I have heard a lot of criticisms of Taeyang’s new look, all of which seem a little ungrounded to me.  Many people have been commenting things like “Oh Taeyang just copies whatever GD does” and “Oh, I just miss the old Taeyang” and other such sentiments.  Numero uno, no one is copying anyyyyyone.  Yes, Taeyang has blonde hair now and yes, he tried rapping in this song.  This does not mean he looked at GD and was just like “Hmm, that looks cool; I’ll just do that for my next video”— it means Taeyang has blonde hair now and explored rap in this new album.  These two artists are BFFs, yes, but they are so distinctly different, it’s kind of astounding to me that people could even say they’re even somewhat similar.  Because they really aren’t.  And to all who “just miss the old Taeyang”, I guess I’d simply say this:  being an artist is a journey.  Artists grow and progress; they explore new ideas and concepts and new ways to carry out those concepts.  I love Taeyang’s past work because he’s always been talented, but I love his new work because it means he’s moving forward and exploring all of his many selves as an artist— it’s a good thing that his new stuff doesn’t sound like his old stuff; it doesn’t mean he’s not Taeyang anymore, it just means that he’s exploring different parts of himself as an artist.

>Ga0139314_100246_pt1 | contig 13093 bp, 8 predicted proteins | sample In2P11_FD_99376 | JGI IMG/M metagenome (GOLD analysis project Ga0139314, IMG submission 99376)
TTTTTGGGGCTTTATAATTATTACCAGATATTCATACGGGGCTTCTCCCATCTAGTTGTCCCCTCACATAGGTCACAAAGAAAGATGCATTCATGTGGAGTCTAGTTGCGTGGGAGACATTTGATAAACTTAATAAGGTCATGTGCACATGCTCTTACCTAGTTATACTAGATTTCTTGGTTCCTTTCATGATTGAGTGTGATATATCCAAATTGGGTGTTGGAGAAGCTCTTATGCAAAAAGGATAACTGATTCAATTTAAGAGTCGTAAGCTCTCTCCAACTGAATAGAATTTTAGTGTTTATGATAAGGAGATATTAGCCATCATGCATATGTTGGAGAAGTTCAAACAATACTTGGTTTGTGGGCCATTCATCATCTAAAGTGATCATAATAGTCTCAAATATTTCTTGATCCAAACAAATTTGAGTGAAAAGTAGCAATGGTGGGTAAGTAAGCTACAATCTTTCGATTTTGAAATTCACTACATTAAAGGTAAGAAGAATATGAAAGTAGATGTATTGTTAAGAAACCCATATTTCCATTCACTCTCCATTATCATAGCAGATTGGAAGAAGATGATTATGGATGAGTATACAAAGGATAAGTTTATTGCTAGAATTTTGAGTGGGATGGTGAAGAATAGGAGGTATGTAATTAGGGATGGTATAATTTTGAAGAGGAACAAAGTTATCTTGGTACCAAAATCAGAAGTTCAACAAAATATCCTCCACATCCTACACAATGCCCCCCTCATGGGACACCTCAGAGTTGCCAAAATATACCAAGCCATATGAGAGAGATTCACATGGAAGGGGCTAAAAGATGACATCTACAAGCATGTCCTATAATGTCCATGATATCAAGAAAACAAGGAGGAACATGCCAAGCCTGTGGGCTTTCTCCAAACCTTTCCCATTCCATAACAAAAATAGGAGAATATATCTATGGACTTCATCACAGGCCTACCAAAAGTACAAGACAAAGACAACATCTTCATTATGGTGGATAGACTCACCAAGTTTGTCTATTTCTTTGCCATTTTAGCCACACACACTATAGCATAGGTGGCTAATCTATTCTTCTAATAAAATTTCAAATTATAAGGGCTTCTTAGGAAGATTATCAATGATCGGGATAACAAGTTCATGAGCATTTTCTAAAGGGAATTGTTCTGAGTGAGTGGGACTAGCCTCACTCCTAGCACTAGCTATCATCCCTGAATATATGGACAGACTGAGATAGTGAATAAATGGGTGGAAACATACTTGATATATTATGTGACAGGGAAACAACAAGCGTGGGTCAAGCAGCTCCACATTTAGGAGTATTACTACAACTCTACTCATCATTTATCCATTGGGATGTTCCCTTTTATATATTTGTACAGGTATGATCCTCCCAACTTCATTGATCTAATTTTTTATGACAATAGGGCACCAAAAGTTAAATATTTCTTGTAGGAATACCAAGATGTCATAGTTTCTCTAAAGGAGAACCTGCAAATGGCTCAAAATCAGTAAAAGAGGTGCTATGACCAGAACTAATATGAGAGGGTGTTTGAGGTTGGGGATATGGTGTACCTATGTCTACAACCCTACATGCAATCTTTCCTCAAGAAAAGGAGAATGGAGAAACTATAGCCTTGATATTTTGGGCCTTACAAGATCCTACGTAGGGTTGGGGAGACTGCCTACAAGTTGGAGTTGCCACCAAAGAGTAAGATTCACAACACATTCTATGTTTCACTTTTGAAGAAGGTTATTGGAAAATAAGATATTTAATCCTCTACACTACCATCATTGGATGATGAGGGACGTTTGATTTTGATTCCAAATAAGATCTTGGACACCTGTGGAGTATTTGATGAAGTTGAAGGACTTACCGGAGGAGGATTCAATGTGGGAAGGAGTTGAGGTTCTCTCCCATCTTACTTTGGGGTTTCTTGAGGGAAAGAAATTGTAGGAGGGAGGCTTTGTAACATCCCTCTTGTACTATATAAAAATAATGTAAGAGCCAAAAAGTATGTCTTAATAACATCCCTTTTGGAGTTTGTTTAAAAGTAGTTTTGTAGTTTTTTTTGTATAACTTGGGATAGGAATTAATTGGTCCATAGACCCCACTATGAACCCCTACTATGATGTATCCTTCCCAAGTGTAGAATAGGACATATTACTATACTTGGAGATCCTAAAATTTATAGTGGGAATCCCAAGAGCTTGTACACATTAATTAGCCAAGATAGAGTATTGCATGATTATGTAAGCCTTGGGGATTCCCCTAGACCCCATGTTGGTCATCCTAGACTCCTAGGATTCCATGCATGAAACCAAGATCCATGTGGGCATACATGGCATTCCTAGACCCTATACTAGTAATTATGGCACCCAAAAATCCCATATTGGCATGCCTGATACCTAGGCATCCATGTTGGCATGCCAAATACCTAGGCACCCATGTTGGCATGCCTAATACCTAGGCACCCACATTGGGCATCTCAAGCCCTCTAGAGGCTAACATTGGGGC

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As for the setting of this video— it’s sick.  I love the underground, modern-day dirty-grunge-clubkid look and I love that the song matches the scene.  The colors are icy and cool, which perfectly matches Taeyang’s new personal look.  And honestly, I like this look on Taeyang— he looks a bit more chic and high-fashion to me now, and I think his stunning features pop a little bit more now.